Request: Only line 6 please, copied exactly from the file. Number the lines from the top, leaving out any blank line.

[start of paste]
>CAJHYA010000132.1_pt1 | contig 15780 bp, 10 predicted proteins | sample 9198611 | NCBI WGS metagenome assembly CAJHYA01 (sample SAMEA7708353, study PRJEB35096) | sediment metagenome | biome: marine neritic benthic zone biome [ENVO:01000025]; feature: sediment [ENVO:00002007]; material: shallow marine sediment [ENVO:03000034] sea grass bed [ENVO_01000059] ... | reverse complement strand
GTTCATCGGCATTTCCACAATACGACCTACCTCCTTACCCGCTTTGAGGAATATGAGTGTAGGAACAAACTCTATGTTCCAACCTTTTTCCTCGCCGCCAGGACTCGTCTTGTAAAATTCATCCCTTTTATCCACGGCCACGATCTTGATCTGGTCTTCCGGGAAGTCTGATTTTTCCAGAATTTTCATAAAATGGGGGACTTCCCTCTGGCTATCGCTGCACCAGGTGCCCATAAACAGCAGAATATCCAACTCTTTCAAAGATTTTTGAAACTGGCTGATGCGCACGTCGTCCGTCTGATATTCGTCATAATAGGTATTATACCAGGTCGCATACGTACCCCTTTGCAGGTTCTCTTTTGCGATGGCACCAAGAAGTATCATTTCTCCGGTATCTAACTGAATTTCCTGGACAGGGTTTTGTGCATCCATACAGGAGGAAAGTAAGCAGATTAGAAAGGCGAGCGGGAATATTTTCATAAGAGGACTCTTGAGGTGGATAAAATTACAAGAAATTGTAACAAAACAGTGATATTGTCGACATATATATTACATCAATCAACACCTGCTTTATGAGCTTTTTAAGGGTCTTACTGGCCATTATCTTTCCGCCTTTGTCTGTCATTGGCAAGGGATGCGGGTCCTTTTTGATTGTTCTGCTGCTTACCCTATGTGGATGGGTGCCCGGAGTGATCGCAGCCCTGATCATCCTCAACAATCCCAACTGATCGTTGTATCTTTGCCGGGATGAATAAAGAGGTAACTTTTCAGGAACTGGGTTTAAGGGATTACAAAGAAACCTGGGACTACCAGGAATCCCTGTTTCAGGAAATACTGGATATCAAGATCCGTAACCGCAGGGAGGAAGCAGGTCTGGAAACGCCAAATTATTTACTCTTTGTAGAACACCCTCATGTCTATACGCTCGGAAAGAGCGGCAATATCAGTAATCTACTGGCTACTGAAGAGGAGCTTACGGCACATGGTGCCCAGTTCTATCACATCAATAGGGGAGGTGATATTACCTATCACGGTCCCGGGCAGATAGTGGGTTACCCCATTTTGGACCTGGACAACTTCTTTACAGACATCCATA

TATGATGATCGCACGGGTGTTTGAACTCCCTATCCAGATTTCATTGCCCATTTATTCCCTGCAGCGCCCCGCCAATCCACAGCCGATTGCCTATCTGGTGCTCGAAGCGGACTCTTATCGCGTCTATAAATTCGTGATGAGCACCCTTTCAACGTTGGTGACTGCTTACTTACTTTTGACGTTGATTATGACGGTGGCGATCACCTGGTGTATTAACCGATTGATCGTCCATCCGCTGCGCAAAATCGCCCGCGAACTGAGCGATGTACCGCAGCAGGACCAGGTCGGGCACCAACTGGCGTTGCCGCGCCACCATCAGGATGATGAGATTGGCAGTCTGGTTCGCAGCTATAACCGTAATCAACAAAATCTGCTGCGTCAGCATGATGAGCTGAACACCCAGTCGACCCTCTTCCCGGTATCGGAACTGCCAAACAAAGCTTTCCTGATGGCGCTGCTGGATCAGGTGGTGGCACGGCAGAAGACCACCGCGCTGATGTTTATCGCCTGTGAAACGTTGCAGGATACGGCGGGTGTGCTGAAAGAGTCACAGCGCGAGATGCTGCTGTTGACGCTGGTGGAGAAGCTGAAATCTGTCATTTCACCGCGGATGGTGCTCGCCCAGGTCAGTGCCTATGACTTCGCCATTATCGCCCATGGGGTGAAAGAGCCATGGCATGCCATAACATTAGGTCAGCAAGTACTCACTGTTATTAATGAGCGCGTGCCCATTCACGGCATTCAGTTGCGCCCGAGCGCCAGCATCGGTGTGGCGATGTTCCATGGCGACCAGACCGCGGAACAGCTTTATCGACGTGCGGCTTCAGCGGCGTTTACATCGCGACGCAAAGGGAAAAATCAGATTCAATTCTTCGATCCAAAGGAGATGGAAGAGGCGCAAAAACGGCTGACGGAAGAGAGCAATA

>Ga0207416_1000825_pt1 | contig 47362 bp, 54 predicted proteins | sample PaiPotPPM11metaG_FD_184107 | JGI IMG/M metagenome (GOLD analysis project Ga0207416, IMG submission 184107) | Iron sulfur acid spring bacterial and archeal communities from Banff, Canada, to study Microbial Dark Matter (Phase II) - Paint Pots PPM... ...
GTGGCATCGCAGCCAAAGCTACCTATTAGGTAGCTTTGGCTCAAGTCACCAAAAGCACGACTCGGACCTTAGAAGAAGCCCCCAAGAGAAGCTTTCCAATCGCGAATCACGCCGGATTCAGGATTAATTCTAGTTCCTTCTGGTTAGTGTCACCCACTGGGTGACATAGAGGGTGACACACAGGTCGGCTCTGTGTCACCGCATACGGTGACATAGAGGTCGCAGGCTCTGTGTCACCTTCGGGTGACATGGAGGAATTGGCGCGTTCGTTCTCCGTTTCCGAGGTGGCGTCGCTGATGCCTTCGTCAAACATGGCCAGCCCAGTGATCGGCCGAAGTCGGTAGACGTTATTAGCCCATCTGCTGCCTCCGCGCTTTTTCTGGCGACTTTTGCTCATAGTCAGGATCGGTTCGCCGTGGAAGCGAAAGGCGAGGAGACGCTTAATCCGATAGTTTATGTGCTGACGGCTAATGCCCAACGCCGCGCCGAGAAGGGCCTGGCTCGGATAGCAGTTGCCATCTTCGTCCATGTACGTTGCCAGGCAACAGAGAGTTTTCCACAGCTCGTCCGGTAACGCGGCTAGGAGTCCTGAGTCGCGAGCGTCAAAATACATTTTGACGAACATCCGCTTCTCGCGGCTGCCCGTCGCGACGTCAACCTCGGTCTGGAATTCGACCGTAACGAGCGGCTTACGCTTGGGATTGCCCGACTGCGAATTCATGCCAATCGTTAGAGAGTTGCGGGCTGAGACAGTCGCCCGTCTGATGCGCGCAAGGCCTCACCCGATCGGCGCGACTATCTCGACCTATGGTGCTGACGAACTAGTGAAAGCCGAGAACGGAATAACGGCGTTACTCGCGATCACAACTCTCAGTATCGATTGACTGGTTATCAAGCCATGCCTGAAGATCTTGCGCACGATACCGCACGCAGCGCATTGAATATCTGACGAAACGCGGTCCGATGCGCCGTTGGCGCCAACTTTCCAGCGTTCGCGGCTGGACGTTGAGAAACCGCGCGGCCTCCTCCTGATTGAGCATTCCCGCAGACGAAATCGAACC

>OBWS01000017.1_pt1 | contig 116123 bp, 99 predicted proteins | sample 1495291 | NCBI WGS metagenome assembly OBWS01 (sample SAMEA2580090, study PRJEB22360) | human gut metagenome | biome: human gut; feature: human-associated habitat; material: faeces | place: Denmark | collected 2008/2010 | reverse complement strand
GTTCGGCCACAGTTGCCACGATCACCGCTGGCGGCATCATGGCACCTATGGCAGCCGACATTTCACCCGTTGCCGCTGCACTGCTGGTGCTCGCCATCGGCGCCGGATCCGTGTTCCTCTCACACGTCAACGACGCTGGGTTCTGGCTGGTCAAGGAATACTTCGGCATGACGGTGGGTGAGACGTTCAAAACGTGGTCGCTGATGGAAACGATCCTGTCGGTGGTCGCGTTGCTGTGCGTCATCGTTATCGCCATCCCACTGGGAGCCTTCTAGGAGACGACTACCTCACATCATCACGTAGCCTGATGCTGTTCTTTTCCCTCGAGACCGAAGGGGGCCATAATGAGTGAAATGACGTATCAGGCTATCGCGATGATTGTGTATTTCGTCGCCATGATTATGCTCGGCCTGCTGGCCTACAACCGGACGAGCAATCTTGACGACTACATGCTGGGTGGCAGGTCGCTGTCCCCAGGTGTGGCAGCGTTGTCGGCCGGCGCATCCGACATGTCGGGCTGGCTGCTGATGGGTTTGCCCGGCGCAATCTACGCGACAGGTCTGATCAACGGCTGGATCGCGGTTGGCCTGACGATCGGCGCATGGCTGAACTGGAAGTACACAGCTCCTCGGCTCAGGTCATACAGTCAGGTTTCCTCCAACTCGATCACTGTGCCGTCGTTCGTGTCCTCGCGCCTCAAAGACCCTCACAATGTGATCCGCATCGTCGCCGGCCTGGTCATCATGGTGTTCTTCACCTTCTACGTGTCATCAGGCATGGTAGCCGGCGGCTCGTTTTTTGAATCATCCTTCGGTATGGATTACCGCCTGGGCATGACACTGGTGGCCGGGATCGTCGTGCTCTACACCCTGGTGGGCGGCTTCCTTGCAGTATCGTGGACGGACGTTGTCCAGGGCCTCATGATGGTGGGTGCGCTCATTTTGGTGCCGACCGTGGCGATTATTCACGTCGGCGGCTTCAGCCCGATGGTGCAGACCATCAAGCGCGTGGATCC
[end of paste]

>OBWS01000017.1_pt1 | contig 116123 bp, 99 predicted proteins | sample 1495291 | NCBI WGS metagenome assembly OBWS01 (sample SAMEA2580090, study PRJEB22360) | human gut metagenome | biome: human gut; feature: human-associated habitat; material: faeces | place: Denmark | collected 2008/2010 | reverse complement strand